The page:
Annemann

And, during the talk,you have pulled out six cards from off the outside of the deck No. 2., laying them face up on your right hand. Now bring out the deck (No. 2, of course) and drop it onto the right hand bunch of face up cards, bringing that bunch back to its original position.

You next start to put this pack into the spectator's right side coat pocket, but stop just short of that action and ask, "Ey the way, tell every-' body the name of the card you looked at and shuffled-up so thoroughly. I can't have you forgetting it at the last moment." And, just as soon as he names it, by the odd or even part of its value, you place the deck into his right picket with that particular stack outwards, away from his body.

Don't hesitate for even as much as a second now, but tell him, "Pull out a card at a time and spell, letter by letter, with each card, the name of the one you picked and mixed back."

You take the cards as they are drawn, holding them with faces towards the audience in a sort of fan in one hand. On receiving the next to the last letter stop himi "The next card is the last one of your card's name. Yes? Take it out and let everyone see it."

It can't be anything else but that one. The spectator takes the deck out of his pocket and gives it to you. You toss it aside or do as I do - use it in the next trick which needs an ordinary deck. I add what cards I hold to the deck, give it to someone nearby to shuffle, and, upon taking it back, fan and start rioting the cards,(those face-backwards from the last trick) saying, "You certainly did shuffle them.'; This saves you extra labor when you get home.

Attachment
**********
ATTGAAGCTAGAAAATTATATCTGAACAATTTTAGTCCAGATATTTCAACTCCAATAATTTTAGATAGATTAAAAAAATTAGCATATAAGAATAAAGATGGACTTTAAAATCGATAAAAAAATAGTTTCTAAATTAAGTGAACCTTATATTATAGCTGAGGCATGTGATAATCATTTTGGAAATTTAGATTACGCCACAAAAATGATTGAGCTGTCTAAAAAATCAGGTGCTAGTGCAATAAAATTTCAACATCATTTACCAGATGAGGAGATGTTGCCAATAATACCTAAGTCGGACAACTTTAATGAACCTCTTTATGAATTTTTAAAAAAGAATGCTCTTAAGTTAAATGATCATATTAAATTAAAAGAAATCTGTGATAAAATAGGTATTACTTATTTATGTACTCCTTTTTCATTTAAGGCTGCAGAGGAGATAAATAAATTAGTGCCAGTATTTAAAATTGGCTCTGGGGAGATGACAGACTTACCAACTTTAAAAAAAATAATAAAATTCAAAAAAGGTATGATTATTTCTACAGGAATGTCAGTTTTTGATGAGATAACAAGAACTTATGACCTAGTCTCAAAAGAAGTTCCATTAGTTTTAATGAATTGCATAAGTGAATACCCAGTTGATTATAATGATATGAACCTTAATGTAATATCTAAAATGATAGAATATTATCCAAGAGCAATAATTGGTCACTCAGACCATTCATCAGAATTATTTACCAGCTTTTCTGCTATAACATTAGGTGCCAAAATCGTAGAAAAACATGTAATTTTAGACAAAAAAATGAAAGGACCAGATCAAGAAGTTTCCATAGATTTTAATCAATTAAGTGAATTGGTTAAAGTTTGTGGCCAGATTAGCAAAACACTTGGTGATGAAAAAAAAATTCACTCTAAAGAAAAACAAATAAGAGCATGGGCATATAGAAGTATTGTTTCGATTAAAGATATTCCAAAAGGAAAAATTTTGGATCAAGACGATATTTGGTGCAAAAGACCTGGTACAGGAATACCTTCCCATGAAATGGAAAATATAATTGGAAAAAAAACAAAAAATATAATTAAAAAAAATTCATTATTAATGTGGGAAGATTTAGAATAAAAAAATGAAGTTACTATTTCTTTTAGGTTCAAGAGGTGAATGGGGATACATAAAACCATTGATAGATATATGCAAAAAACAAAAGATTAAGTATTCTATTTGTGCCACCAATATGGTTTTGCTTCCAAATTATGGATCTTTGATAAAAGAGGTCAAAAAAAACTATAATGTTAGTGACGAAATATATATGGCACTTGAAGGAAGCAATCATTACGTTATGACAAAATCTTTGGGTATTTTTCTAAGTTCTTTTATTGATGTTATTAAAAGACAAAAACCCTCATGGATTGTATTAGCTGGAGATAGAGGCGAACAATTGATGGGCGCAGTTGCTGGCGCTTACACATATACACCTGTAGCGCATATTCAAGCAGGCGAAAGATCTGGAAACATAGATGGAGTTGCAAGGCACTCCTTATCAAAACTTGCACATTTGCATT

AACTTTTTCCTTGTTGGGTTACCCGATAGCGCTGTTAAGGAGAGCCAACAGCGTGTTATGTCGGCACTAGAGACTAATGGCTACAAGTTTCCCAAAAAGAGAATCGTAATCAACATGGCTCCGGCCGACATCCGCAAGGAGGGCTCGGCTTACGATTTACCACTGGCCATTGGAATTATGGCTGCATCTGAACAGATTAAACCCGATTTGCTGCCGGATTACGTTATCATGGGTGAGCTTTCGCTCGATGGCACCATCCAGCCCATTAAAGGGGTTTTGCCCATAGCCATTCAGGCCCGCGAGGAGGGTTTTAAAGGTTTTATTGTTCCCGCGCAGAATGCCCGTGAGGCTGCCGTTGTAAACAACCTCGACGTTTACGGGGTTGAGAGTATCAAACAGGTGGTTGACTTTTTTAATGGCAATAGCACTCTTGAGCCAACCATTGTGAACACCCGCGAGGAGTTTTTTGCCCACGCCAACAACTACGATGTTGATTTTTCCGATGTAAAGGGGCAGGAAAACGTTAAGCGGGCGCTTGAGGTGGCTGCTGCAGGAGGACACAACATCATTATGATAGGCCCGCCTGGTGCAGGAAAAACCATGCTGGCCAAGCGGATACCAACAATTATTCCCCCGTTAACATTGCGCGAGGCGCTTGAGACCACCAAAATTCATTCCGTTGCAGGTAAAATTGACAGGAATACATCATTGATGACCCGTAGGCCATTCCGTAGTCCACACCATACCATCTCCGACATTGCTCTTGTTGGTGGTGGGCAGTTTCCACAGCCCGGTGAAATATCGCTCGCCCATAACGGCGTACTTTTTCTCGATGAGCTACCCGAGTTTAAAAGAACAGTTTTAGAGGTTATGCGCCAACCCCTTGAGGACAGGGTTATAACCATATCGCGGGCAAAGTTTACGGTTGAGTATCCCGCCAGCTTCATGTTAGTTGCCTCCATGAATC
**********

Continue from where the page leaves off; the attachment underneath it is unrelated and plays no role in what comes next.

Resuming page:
The ones of you who have read this far can visualise the. short but sweet effect from a long description. To thQse few we'll give these tips gained from nine years of practical use. This is essentially a platform or stage trick. You need not be finicky or extremely subtle. On the cards of your No. 2 deck that are important, the big 12, ink in on their back corners a help to you. The even set you number 1 to 6. The odd set you number 1 to 6 also, but with a little line beneath. This is done at the upper right and lower left corners. Now you can take up your deck after a show and sort out the marked cards into two piles. Then you can arrange them in order and set the deck for the next show inside of two minutes. The No. 1 deck never needs any kind of attention, except that given to it by the spectator who never does realise what he has looked at!

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